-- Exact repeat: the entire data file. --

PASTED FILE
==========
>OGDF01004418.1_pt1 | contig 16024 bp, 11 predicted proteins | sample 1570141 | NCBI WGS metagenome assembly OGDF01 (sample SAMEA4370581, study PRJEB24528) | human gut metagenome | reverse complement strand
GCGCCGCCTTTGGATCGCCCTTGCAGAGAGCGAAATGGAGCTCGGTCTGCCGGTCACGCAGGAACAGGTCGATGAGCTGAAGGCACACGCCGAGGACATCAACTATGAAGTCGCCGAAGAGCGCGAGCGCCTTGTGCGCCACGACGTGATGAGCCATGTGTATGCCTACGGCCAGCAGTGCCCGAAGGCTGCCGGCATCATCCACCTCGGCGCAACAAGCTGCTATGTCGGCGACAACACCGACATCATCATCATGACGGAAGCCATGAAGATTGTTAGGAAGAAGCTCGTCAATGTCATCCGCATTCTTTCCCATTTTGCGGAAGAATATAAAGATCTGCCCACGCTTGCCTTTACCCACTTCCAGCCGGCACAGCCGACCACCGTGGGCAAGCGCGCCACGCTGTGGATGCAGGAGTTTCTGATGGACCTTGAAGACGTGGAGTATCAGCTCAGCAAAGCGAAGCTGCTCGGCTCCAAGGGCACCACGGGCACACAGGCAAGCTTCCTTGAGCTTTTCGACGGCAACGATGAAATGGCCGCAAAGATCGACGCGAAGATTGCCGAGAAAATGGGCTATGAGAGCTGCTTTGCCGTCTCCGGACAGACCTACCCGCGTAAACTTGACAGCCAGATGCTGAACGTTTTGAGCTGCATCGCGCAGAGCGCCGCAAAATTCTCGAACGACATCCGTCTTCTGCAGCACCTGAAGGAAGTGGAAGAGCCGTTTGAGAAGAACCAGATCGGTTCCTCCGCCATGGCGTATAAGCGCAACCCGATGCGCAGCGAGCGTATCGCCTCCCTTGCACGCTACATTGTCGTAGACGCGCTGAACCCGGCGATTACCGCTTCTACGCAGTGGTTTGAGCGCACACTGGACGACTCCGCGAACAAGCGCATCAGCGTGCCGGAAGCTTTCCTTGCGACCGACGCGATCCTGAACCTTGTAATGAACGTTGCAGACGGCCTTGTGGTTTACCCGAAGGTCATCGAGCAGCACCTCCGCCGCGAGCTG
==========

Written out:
>OGDF01004418.1_pt1 | contig 16024 bp, 11 predicted proteins | sample 1570141 | NCBI WGS metagenome assembly OGDF01 (sample SAMEA4370581, study PRJEB24528) | human gut metagenome | reverse complement strand
GCGCCGCCTTTGGATCGCCCTTGCAGAGAGCGAAATGGAGCTCGGTCTGCCGGTCACGCAGGAACAGGTCGATGAGCTGAAGGCACACGCCGAGGACATCAACTATGAAGTCGCCGAAGAGCGCGAGCGCCTTGTGCGCCACGACGTGATGAGCCATGTGTATGCCTACGGCCAGCAGTGCCCGAAGGCTGCCGGCATCATCCACCTCGGCGCAACAAGCTGCTATGTCGGCGACAACACCGACATCATCATCATGACGGAAGCCATGAAGATTGTTAGGAAGAAGCTCGTCAATGTCATCCGCATTCTTTCCCATTTTGCGGAAGAATATAAAGATCTGCCCACGCTTGCCTTTACCCACTTCCAGCCGGCACAGCCGACCACCGTGGGCAAGCGCGCCACGCTGTGGATGCAGGAGTTTCTGATGGACCTTGAAGACGTGGAGTATCAGCTCAGCAAAGCGAAGCTGCTCGGCTCCAAGGGCACCACGGGCACACAGGCAAGCTTCCTTGAGCTTTTCGACGGCAACGATGAAATGGCCGCAAAGATCGACGCGAAGATTGCCGAGAAAATGGGCTATGAGAGCTGCTTTGCCGTCTCCGGACAGACCTACCCGCGTAAACTTGACAGCCAGATGCTGAACGTTTTGAGCTGCATCGCGCAGAGCGCCGCAAAATTCTCGAACGACATCCGTCTTCTGCAGCACCTGAAGGAAGTGGAAGAGCCGTTTGAGAAGAACCAGATCGGTTCCTCCGCCATGGCGTATAAGCGCAACCCGATGCGCAGCGAGCGTATCGCCTCCCTTGCACGCTACATTGTCGTAGACGCGCTGAACCCGGCGATTACCGCTTCTACGCAGTGGTTTGAGCGCACACTGGACGACTCCGCGAACAAGCGCATCAGCGTGCCGGAAGCTTTCCTTGCGACCGACGCGATCCTGAACCTTGTAATGAACGTTGCAGACGGCCTTGTGGTTTACCCGAAGGTCATCGAGCAGCACCTCCGCCGCGAGCTG